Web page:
- Eastland Right
Highlights from Opotiki through to Gisborne
Te Urewera National Park is the third largest in New Zealand extending over some 225,000ha and is the largest untouched native forest area remaining in the North Island, home to the well known Lake Waikaremoana. Few places in New Zealand have such a wide botanical variation as is found in Te Urewera National Park. It ranges from luxuriant kohekohe forest in the lowland to mountain beech on the mountain tops. Birdlife, although not obvious at first, is plentiful and up to thirty-five fully protected native species may be seen or heard.
New Zealand’s only two native land mammals, both species of bats, occur in this park. They are strictly protected. Skinks and geckos are also found here.
The lakes and rivers of Te Urewera National Park contain some of the finest waters for trout in New Zealand. Trout were first introduced here in 1896 when brown and rainbow trout were released at Onepoto. Because of easy access most anglers are attracted to the lakes but for those who prefer the solitude of more remote areas many Urewera rivers provide excellent fishing.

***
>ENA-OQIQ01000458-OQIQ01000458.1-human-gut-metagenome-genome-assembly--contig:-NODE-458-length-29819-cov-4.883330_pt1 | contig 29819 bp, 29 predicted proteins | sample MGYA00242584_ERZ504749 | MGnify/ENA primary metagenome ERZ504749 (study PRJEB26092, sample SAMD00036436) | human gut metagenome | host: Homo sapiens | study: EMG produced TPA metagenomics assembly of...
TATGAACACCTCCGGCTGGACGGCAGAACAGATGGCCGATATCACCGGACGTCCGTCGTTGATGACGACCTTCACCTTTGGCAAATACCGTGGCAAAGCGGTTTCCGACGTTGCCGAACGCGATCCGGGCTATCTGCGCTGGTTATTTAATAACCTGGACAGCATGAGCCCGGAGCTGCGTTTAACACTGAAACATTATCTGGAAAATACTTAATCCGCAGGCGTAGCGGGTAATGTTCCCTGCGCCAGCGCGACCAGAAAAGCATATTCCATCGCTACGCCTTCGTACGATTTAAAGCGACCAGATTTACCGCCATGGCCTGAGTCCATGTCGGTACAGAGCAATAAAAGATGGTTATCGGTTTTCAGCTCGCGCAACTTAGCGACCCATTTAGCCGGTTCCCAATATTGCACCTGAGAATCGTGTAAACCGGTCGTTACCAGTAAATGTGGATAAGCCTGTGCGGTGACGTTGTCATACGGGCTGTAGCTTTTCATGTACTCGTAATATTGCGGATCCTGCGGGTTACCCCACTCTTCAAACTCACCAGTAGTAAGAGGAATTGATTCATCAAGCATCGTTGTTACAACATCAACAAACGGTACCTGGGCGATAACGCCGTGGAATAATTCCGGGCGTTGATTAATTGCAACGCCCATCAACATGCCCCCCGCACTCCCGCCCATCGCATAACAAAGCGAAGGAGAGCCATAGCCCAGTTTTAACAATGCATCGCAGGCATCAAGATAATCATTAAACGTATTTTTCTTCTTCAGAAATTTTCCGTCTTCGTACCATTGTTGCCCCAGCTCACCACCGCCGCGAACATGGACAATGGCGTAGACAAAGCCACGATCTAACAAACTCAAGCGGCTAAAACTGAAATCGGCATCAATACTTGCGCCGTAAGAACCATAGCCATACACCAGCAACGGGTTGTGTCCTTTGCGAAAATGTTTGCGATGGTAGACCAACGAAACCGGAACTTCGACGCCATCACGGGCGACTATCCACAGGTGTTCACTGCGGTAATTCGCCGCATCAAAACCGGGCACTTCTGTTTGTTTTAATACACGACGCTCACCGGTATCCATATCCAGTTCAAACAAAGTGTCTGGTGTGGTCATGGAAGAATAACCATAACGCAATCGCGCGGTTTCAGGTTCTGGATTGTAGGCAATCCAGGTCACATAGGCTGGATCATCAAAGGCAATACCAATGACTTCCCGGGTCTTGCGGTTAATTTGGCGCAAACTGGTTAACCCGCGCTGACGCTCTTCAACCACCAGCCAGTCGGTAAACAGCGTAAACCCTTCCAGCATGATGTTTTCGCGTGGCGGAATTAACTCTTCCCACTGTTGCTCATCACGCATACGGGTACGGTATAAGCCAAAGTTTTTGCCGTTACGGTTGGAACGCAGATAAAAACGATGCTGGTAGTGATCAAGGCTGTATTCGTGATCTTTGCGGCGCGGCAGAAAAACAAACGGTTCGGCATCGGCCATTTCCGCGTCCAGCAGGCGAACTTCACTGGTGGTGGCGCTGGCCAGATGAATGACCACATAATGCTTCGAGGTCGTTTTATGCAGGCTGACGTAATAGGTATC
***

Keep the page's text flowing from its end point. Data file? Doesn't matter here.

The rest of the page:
From pre-European days the Urewera area has been the home of the Tuhoe who learned to live in harmony with the dense native forest and the harsh conditions. Because of the environment and its isolation this area became a stronghold of the Tuhoe who guarded it fiercely and have been able to retain their separate identity longer than most other tribes.
Situated near the north eastern end of the Raukumara Range is a group of imposing mountain peaks, Hikurangi, Whanokao, Aorangi, Wharekia and Taitai, which may be viewed to the west of SH 35 between Te Puia and Tikitiki.
Although this area is considered to be geologically complex it is generally accepted that the summit rocks of Aorangi, Wharekia and Taitai are the erosional remnants of individual hard sandstone bodies which were originally deposited within mudstone. They occupy their present position largely as a result of uplift, while erosion has sculpted the mountains into their present form. Of the group, Hikurangi has had less geological investigation and at present is considered to be structurally different while no detailed geological study of Whanokao has been undertaken.
Tokomaru Bay is 92km north of Gisborne on State Highway 35. The district was originally known as Toka-a-namu but over the years this has been altered to Tokomaru Bay. The area is renowned for its scenery, beaches and fishing and is the craft centre for the East Coast where the Waiapu Community Arts Council is located.